When Natalie Portman arrived at the 92nd Academy Awards on Sunday evening, the actress’ outfit quickly became the most talked-about of the night. Dressed top-to-toe in Dior, Portman wore a floor-length black cape with the names of the female directors snubbed by the Oscars emblazoned along the side in gold.
Portman’s statement comes just two years after she famously announced the “all-male” nominees for Best Director on stage and her cape included the likes of Lorene Scafaria (Hustlers), Lulu Wang (The Farewell), Greta Gerwig (Little Women), Marielle Heller (A Beautiful Day in the Neighbourhood), Melina Matsoukas (Queen & Slim) Alma Har’el (Honey Boy), Céline Sciamma (Portrait of a Lady on Fire) and Mati Diop (Atlantics).
But despite women everywhere applauding Portman for her statement, activist Rose McGowan had something else to say.
In response to Portman’s tribute, McGowan took to Facebook to write that she has “some thoughts on Natalie Portman and her Oscar ‘protest.'”
She wrote, “The kind of protest that gets rave reviews from the mainstream media for its bravery. Brave? No, not by a long shot. More like an actress acting the part of someone who cares. As so many of them do. I’m not writing this out of bitterness, I am writing out of disgust.”
McGowan continued. “I just want her and other actresses to walk the walk.” She went on to address Portman directly, writing, “Natalie, you have worked with two female directors in your very long career- one of them was you. You have a production company that has hired exactly one female director- you. I am singling you out because you are the latest in a long line of actresses who are acting the part of a woman who cares about other women. Actresses who supposedly stand for women, but in reality do not do much at all.”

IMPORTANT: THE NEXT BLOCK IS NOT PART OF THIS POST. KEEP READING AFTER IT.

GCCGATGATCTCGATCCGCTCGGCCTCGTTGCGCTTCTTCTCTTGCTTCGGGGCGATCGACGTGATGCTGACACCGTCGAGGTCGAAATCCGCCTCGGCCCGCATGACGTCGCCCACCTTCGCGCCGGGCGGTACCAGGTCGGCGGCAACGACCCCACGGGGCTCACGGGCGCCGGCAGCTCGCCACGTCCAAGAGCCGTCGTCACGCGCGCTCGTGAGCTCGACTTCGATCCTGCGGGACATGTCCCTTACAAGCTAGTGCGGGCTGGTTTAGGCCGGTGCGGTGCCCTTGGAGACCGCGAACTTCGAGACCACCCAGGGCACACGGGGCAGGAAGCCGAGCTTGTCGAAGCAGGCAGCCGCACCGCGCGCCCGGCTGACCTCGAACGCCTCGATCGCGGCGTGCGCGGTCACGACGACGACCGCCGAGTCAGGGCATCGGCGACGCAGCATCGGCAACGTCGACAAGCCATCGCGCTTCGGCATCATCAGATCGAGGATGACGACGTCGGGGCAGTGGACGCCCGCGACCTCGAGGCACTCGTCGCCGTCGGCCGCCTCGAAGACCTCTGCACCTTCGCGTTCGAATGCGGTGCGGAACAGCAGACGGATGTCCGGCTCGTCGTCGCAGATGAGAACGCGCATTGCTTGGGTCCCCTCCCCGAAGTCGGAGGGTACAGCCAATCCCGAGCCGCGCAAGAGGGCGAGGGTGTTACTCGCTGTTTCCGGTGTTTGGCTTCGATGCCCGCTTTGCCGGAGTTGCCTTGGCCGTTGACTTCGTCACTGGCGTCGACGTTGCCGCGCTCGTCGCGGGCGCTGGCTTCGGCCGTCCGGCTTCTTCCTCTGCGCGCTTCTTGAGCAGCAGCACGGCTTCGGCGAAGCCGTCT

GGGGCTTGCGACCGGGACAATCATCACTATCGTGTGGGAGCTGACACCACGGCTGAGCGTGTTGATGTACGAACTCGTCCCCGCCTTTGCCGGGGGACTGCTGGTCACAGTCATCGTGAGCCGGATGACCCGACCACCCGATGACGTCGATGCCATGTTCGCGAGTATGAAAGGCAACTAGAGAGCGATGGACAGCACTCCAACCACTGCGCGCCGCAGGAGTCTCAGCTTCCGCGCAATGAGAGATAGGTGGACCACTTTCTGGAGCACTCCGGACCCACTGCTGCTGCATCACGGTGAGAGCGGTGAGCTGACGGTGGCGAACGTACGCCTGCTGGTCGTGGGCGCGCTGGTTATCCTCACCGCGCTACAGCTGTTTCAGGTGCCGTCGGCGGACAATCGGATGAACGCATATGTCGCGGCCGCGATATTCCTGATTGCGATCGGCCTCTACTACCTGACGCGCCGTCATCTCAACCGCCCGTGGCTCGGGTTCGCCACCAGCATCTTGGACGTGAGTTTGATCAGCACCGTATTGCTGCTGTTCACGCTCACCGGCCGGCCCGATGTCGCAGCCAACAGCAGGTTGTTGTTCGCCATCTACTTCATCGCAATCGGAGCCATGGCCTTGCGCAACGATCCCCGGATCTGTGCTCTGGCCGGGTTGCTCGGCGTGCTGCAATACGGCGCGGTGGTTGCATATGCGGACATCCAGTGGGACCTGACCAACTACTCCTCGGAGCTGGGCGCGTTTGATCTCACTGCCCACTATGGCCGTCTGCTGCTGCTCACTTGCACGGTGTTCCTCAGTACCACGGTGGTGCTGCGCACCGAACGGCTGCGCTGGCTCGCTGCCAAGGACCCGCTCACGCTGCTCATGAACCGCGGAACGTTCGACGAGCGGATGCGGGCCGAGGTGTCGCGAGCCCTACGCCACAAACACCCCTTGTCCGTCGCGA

In response to McGowan’s post, Portman issued a statement saying that she agrees it is inaccurate to call her ‘brave’ for wearing the garment. “Brave is a term I more strongly associate with actions like those of the women who have been testifying against Harvey Weinstein the last few weeks, under incredible pressure,” she wrote, according to E! News.
It continued, “The past few years have seen a blossoming of directing opportunities for women due to the collective efforts of many people who have been calling out the system. The gift has been these incredible films. I hope that what was intended as a simple nod to them does not distract from their great achievements.”
“It is true I’ve only made a few films with women. In my long career, I’ve only gotten the chance to work with female directors a few times. I’ve made shorts, commercials, music videos and features with Marya Cohen, Mira Nair, Rebecca Zlotowski, Anna Rose Holmer, Sofia Coppola, Shirin Neshat and myself.”
“Unfortunately, the unmade films I have tried to make are a ghost history.”
“As Stacy Smith of USC has well documented, female films have been incredibly hard to get made at studios, or to get independently financed. If these films do get made, women face enormous challenges during the making of them. I have had the experience a few times of helping get female directors hired on projects which they were then forced out of because of the conditions they faced at work.”
“After they are made, female-directed films face difficulty getting into festivals, getting distribution and getting accolades because of the gatekeepers at every level.”
“So I want to say, I have tried, and I will keep trying. While I have not yet been successful, I am hopeful that we are stepping into a new day.”